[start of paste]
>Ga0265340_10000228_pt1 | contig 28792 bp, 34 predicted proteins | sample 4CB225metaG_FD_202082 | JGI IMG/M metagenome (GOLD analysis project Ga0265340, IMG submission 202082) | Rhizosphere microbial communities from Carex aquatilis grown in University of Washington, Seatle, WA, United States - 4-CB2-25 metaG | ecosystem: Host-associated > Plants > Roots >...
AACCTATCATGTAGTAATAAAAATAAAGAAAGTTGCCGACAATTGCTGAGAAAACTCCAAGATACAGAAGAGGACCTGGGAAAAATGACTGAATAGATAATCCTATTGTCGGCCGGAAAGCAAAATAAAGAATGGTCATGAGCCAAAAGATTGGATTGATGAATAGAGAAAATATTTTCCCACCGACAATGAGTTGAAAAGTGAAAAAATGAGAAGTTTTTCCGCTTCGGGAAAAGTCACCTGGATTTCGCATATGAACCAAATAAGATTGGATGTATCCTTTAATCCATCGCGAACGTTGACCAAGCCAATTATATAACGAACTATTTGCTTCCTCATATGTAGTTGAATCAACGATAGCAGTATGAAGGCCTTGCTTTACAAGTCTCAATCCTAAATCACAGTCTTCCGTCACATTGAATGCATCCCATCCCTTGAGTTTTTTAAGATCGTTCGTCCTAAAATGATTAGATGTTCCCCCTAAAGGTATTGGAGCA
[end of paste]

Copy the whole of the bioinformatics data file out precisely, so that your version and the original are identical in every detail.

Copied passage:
>Ga0265340_10000228_pt1 | contig 28792 bp, 34 predicted proteins | sample 4CB225metaG_FD_202082 | JGI IMG/M metagenome (GOLD analysis project Ga0265340, IMG submission 202082) | Rhizosphere microbial communities from Carex aquatilis grown in University of Washington, Seatle, WA, United States - 4-CB2-25 metaG | ecosystem: Host-associated > Plants > Roots >...
AACCTATCATGTAGTAATAAAAATAAAGAAAGTTGCCGACAATTGCTGAGAAAACTCCAAGATACAGAAGAGGACCTGGGAAAAATGACTGAATAGATAATCCTATTGTCGGCCGGAAAGCAAAATAAAGAATGGTCATGAGCCAAAAGATTGGATTGATGAATAGAGAAAATATTTTCCCACCGACAATGAGTTGAAAAGTGAAAAAATGAGAAGTTTTTCCGCTTCGGGAAAAGTCACCTGGATTTCGCATATGAACCAAATAAGATTGGATGTATCCTTTAATCCATCGCGAACGTTGACCAAGCCAATTATATAACGAACTATTTGCTTCCTCATATGTAGTTGAATCAACGATAGCAGTATGAAGGCCTTGCTTTACAAGTCTCAATCCTAAATCACAGTCTTCCGTCACATTGAATGCATCCCATCCCTTGAGTTTTTTAAGATCGTTCGTCCTAAAATGATTAGATGTTCCCCCTAAAGGTATTGGAGCA